It is difficult to see how any orthodox Catholic could possibly disagree with Mgr. Lefebvre concerning this. It is all the more significant, therefore, that the Commission of Cardinals subsequently stated that the Declaration "seemed unacceptable to them on all points."

It is also important to note that this Declaration was not intended as a public statement, let alone as a Manifesto defying the Holy See. It was intended to be a private statement solely for the benefit of the members of the Society of Saint Plus X.

However, the Declaration was leaked without Mgr. Lefebvre's permission, and because the text, or extracts from it, were being used in a manner which he could not condone, he authorized Itinéraires to publish the full and authentic French text in January 1975. An English translation of this Declaration was published in Approaches 42-3 and The Remnant of 6 February 1975.

It is particularly significant that the Commission of Cardinals persistently refused to view this Declaration in the context of its origin: as a private reaction of righteous indignation to the scandal occasioned by the views propagated by the two Apostolic Visitors who had been sent to Ecône by the Commission of Cardinals.

The full text of the Declaration follows.

The Declaration of November 21, 1974

We hold firmly with all our heart and with all our mind to Catholic Rome, Guardian of the Catholic Faith and of the traditions necessary to the maintenance of this faith, to the eternal Rome, mistress of wisdom and truth.

We refuse on the other hand, and have always refused, to follow the Rome of Neo-Modernist and Neo-Protestant tendencies, which became clearly manifest during the Second Vatican Council, and after the Council, in all the reforms which issued from it.

In effect, all these reforms have contributed and continue to contribute to the destruction of the Church, to the ruin of the priesthood, to the abolition of the Sacrifice of the Mass and the Sacraments, to the disappearance of the religious life, and to a naturalistic and Teilhardian education in the universities, in the seminaries, in catechetics: an education deriving from Liberalism and Protestantism which had been condemned many times by the solemn Magisterium of the Church.

No authority, not even the highest in the hierarchy, can compel us to abandon or to diminish our Catholic Faith, so clearly expressed and professed by the Church's Magisterium for nineteen centuries.

"Friends," said St. Paul, "though it were we ourselves, though it were an angel from heaven that should preach to you a gospel other than the gospel we have preached to you, a curse upon him" (Gal. 1:8).

Is it not this that the Holy Father is repeating to us today? And if there is a certain contradiction manifest in his words and deeds as well as in the acts of the dicasteries,* then we cleave to what has always been taught and we turn a deaf ear to the novelties which destroy the Church.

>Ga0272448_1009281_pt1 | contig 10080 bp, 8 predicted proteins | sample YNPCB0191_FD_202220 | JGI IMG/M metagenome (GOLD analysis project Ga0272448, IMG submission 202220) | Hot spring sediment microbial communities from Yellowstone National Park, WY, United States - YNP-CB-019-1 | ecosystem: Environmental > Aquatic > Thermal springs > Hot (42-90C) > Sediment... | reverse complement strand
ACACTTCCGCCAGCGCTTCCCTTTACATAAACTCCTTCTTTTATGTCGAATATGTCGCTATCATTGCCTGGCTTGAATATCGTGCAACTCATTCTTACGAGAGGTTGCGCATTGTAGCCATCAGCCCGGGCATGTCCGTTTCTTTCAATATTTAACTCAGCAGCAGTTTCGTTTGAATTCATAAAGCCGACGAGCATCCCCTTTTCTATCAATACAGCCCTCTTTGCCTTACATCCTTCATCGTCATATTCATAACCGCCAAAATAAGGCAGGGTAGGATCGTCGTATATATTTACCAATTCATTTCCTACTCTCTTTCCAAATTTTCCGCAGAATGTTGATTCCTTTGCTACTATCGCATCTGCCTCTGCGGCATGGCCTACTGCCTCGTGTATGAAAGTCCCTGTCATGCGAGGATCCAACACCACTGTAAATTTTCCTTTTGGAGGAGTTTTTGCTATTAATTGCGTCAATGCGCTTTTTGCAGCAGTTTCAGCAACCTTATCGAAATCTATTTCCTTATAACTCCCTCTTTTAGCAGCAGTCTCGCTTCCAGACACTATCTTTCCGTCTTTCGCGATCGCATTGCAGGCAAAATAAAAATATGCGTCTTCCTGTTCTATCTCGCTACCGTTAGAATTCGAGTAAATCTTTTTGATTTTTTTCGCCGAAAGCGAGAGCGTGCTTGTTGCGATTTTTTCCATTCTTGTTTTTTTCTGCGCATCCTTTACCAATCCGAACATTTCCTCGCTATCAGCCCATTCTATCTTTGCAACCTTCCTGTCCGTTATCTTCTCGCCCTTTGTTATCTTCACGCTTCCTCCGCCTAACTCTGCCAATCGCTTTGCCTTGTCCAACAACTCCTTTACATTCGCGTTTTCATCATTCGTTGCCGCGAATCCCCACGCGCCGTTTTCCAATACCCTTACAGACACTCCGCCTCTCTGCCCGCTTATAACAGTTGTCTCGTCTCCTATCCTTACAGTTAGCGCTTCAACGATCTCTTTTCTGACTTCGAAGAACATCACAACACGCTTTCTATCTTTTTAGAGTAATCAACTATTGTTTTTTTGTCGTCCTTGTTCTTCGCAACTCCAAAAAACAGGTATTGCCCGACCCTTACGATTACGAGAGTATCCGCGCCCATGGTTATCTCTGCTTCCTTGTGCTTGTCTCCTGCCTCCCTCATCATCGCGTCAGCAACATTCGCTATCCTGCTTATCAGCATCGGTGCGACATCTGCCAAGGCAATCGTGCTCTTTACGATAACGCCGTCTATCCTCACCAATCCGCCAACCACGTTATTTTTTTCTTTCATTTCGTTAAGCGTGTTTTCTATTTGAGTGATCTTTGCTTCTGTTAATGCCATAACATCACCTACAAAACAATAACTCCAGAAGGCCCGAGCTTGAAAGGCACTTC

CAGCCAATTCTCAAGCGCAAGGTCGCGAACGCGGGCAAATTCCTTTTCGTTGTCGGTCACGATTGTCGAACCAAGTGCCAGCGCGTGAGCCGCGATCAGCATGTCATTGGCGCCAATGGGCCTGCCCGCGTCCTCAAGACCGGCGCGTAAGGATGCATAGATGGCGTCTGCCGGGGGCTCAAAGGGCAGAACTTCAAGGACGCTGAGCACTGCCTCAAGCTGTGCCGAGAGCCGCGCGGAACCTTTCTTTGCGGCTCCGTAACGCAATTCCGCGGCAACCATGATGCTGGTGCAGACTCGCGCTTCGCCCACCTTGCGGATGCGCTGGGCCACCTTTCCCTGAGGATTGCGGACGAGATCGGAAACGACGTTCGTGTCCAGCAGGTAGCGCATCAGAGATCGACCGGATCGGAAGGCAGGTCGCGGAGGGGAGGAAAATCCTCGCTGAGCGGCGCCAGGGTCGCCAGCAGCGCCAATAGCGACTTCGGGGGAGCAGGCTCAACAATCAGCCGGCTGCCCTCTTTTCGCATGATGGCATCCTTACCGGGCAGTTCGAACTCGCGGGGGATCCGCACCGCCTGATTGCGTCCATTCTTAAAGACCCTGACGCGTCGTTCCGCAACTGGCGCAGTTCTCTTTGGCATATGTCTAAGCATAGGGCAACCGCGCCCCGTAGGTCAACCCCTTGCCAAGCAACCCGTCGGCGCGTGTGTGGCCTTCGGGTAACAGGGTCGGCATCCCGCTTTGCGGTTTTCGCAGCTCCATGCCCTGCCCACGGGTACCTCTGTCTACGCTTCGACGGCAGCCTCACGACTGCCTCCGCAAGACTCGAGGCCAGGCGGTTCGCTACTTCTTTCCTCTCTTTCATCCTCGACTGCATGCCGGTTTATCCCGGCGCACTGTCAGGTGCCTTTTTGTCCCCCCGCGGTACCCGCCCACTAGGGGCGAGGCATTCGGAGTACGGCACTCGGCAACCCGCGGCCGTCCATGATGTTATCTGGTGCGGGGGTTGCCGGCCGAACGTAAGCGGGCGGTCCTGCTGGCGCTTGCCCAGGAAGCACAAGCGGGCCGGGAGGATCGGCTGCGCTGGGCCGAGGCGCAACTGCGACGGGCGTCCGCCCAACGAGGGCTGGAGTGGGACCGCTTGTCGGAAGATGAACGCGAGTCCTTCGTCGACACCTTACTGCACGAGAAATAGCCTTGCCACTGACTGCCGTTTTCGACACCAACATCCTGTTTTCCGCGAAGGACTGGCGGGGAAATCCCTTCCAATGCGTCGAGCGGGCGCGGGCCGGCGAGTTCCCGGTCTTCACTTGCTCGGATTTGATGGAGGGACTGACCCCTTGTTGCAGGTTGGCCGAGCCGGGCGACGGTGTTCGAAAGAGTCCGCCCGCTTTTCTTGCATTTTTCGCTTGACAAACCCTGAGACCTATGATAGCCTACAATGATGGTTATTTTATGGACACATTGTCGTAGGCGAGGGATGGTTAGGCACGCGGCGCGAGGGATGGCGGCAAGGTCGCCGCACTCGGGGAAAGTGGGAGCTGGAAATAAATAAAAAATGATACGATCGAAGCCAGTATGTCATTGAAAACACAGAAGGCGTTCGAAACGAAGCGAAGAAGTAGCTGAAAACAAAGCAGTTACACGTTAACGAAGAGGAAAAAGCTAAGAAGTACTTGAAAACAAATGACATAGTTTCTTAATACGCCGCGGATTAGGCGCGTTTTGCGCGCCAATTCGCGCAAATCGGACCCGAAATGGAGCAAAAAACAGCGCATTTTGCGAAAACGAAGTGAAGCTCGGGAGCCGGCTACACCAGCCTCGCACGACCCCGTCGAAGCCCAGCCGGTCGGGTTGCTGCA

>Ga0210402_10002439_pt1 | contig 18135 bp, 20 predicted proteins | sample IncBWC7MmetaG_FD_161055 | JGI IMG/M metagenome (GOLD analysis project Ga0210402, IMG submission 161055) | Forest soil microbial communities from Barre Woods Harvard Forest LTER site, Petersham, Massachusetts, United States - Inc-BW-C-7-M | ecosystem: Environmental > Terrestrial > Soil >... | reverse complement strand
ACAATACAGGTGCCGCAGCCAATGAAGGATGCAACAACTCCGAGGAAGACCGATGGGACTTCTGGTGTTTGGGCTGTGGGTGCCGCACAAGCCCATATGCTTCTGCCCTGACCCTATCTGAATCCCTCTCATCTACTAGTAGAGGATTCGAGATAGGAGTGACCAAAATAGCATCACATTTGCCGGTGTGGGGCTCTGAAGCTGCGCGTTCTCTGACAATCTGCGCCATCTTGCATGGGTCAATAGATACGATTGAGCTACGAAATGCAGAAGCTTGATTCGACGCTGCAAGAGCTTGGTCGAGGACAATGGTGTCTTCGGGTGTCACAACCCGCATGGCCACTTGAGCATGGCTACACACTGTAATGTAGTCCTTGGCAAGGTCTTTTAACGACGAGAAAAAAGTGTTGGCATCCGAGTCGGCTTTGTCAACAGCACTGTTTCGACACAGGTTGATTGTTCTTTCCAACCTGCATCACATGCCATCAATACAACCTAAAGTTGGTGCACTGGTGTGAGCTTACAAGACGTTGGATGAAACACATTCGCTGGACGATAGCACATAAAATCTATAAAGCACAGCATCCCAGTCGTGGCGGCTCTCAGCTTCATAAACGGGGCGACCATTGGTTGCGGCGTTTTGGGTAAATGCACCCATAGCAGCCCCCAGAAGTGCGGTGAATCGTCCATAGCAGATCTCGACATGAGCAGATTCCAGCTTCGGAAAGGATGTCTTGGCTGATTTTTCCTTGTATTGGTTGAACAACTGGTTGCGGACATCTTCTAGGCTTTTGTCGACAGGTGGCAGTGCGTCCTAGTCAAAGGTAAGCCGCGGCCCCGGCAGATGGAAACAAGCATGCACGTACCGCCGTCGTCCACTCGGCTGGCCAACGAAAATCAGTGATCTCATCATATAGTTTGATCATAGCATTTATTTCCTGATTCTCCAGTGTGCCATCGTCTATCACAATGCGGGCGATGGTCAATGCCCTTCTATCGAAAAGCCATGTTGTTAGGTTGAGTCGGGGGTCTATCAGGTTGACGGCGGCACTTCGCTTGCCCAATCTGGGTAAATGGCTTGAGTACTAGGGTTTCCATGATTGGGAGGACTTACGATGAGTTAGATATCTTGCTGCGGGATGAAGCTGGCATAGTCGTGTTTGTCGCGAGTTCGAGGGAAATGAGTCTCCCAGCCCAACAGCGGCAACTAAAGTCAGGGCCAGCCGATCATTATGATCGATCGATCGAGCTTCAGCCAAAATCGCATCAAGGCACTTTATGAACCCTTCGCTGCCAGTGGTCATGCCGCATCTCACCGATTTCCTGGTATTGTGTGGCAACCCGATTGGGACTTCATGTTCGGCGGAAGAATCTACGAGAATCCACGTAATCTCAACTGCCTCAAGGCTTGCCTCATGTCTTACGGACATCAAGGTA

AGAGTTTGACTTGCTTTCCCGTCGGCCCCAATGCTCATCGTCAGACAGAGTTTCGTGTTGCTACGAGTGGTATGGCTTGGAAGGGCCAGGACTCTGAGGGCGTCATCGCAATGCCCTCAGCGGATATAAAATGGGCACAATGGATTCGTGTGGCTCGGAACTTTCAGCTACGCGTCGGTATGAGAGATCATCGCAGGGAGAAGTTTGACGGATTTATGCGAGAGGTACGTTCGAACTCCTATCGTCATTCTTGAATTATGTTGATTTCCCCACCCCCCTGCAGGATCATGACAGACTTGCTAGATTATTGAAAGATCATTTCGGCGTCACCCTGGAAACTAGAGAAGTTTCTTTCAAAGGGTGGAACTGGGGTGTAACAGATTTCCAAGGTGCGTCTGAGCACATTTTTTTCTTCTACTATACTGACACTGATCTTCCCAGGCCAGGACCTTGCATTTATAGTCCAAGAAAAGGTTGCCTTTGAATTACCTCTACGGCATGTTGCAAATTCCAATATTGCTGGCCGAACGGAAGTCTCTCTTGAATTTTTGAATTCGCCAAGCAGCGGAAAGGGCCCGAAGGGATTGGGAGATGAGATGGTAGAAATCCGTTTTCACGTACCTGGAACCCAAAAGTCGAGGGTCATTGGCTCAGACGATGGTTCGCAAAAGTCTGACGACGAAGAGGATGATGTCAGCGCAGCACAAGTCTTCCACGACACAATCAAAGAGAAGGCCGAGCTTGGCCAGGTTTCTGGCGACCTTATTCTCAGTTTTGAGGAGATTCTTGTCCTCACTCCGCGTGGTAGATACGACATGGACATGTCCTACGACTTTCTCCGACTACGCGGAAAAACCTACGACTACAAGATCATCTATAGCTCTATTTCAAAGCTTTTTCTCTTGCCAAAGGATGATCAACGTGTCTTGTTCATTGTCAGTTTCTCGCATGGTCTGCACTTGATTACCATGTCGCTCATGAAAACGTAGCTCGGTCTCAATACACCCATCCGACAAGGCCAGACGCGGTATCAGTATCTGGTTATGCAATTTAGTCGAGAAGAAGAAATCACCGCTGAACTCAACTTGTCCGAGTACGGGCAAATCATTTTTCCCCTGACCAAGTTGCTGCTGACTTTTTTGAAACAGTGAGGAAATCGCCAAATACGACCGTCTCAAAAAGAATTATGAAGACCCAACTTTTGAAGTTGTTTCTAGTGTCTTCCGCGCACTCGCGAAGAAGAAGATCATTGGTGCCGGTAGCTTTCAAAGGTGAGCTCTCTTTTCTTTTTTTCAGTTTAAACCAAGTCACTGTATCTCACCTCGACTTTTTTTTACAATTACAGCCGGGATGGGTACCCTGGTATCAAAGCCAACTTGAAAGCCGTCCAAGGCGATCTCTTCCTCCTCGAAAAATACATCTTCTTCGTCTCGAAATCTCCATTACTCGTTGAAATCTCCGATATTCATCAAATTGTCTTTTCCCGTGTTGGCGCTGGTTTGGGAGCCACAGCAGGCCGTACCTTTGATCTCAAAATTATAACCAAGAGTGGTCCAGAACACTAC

It is impossible to profoundly modify the Lex Orandi without modifying the Lex Credendi. To the New Mass there corresponds the new catechism, the new priesthood, the new seminaries, the new universities, the "Charismatic" Church, Pentecostalism: all of them opposed to orthodoxy and the never-changing Magisterium.

This reformation, deriving as it does from Liberalism and Modernism, is entirely corrupted; it derives from heresy and results in heresy, even if all its acts are not formally heretical.

It is therefore impossible for any conscientious and faithful Catholic to espouse this reformation and to submit to it in any way whatsoever.

The only attitude of fidelity to the Church and to Catholic doctrine appropriate for our salvation is a categorical refusal to accept this reformation.

That is why, without any rebellion, bitterness, or resentment, we pursue our work of priestly formation under the guidance of the never-changing Magisterium, convinced as we are that we cannot possibly render a greater service to the Holy Catholic Church, to the Sovereign Pontiff, and to posterity.

That is why we hold firmly to everything that has been consistently taught and practiced by the Church (and codified in books published before the Modernist influence of the Council) concerning faith, morals, divine worship, catechetics, priestly formation, and the institution of the Church, until such time as the true light of tradition dissipates the gloom which obscures the sky of the eternal Rome.

Doing this, with the grace of God, the help of the Virgin Mary, St. Joseph, and St. Pius X, we are certain that we are being faithful to the Catholic and Roman Church, to all of Peter's successors, and of being the Fideles Dispensatores Mysteriorum Domini Nostri Jesu Christi In Spiritu Sancto.

+ Marcel Lefebvre


*Le. the Roman Congregations (Departments) presided over by cardinals which govern the life of the Church, e.g. the Congregation for the Clergy.

Courtesy of the Angelus Press, Regina Coeli House
2918 Tracy Avenue, Kansas City, MO 64109

Vol. V, No. 1, January 1982